The Story of Stamps and Anglican Missions

Before we had stamps….

For thousands of years before instant messaging and email, there have been lots of ways of delivering messages.

In the beginning, people used to run carrying messages from place to place. As humans learnt to tame animals, news was delivered by riders on horseback or camel. Persia was the first to have a real postal system, which dates to Cyrus the Great in 550 BC. They used stations, and carriers would go post to post swapping a tired horse for a fresh one so they could deliver that much faster.

In America 1860 to 1861, the Pony Express also used relay riders. The British Postal Service goes back to 1516, but wasn’t until 1660 that the state operated General Post Office was set up as a government department.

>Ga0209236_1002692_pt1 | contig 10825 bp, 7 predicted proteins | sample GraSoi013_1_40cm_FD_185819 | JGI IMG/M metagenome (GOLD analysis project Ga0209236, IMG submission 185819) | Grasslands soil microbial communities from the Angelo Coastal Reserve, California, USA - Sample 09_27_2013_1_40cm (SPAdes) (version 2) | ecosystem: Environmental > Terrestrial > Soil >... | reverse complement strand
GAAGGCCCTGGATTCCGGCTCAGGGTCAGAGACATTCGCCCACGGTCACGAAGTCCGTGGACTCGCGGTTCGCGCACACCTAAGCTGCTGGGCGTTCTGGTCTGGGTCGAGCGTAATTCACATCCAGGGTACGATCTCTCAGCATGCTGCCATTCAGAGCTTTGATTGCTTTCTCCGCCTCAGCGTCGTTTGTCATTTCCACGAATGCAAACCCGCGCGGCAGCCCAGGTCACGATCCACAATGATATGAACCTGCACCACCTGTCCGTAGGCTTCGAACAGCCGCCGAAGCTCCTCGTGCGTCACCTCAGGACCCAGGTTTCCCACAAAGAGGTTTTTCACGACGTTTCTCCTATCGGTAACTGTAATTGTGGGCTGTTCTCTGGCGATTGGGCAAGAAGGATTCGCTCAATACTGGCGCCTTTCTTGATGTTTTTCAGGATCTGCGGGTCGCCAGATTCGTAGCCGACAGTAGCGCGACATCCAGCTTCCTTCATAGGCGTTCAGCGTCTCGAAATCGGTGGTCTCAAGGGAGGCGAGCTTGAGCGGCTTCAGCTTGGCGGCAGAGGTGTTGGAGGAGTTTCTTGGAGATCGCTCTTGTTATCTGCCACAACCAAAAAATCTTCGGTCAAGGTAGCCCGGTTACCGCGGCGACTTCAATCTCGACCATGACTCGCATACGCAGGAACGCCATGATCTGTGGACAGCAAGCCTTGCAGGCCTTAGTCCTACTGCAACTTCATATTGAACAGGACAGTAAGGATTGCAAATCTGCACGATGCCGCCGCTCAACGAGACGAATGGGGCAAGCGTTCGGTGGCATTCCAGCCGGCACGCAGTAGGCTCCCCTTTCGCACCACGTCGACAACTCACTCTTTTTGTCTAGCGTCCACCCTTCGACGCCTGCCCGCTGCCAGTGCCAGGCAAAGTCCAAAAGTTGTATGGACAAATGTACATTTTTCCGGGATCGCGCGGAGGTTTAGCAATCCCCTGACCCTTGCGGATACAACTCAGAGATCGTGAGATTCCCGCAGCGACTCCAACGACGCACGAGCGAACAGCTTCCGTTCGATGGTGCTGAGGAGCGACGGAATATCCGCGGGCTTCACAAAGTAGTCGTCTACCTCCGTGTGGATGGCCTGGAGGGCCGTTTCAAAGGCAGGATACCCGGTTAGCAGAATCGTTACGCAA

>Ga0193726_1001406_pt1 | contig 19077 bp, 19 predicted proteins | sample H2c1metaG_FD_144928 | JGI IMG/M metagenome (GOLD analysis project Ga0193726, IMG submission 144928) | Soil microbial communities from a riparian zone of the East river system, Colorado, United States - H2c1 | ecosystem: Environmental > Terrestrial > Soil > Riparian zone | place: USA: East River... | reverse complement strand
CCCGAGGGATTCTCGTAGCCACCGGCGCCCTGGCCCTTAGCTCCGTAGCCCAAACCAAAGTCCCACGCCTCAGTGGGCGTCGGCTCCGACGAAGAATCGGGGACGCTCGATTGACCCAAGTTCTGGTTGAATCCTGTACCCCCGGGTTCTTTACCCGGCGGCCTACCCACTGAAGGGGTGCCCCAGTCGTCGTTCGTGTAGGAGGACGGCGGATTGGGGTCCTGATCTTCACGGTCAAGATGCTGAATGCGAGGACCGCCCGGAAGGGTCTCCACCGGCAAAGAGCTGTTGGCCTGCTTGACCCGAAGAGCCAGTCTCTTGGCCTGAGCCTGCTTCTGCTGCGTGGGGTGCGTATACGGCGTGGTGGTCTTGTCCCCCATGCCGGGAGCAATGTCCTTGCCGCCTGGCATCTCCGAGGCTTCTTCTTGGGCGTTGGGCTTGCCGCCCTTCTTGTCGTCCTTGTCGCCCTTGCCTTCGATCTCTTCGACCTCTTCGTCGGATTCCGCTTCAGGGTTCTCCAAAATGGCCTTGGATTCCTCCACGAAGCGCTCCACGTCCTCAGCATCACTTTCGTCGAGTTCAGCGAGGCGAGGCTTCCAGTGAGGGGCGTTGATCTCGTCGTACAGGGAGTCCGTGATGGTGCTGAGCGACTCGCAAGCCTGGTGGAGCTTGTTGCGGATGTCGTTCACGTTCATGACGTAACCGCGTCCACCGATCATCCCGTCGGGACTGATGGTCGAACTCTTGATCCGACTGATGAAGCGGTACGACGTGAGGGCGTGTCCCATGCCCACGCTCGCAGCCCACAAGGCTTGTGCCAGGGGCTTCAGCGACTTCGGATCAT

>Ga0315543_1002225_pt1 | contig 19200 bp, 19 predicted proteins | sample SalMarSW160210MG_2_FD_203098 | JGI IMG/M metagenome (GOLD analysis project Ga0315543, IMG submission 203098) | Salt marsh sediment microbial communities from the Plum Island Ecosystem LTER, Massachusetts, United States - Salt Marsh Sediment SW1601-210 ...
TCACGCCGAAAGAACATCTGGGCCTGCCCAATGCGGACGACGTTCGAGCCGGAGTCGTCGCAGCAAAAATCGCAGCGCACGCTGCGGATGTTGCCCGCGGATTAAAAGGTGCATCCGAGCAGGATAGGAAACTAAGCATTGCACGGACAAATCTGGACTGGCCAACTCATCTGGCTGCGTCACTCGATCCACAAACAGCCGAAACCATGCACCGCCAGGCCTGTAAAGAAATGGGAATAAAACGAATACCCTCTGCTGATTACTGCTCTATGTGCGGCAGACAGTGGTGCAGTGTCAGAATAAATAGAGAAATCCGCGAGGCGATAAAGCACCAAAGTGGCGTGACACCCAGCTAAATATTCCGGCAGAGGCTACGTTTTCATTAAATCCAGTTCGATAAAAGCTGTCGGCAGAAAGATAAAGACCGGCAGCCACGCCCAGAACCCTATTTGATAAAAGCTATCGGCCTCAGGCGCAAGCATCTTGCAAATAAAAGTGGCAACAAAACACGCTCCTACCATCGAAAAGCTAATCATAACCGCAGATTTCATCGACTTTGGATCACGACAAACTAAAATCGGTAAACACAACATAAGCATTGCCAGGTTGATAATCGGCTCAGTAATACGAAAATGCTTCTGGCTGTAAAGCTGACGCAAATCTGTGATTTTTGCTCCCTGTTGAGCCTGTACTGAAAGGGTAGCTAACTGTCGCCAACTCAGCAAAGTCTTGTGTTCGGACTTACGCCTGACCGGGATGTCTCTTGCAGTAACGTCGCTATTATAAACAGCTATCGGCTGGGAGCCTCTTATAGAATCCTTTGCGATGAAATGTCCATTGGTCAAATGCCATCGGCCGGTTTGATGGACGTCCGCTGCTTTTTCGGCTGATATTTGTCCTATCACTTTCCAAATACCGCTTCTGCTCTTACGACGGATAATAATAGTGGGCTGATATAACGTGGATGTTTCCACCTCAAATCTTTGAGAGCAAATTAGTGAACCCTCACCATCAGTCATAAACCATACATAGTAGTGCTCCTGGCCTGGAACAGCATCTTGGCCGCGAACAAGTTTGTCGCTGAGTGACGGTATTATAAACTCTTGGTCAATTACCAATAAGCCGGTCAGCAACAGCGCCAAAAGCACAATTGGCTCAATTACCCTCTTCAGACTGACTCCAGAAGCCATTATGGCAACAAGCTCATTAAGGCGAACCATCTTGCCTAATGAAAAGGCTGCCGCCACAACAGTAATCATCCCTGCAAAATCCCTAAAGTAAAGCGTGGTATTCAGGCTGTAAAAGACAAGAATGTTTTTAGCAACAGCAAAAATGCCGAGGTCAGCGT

A Persian mail courier

Morse code and heliograph.

Messages that didn’t need paper could be sent by Morse code. This was invented by an American called Samuel Finley Breese Morse, (1791-1872). He was not only an inventor but also a famous painter.

Before the invention of the telegraph, most messages that had to be sent over long distances but not written down were carried by messengers who memorised them.

A most novel way of communication was the heliograph. It was a simple but effective instrument for instantaneous optical communication over long distances during the late 19th and early 20th century. Its main uses were military, survey, and forest protection work.

Letter locking.

Because paper was expensive, “letter locking”, came into use, so no envelope was needed by the writer. The technique became common throughout Europe during the Late Middle Ages (1250-1500) and Early Modern periods (1500-1815).

By folding and cutting letters in various clever patterns, people attempted to hide their correspondence from unwanted readers, and the “locks” came in myriad types. If some tried to open one of their letters without knowing how it was constructed it would fall apart in pieces…

A not so fun fact…
It is said that Mary Queens of Scots sent her cousin Queen Elizabeth the First a locked letter the night before she was executed.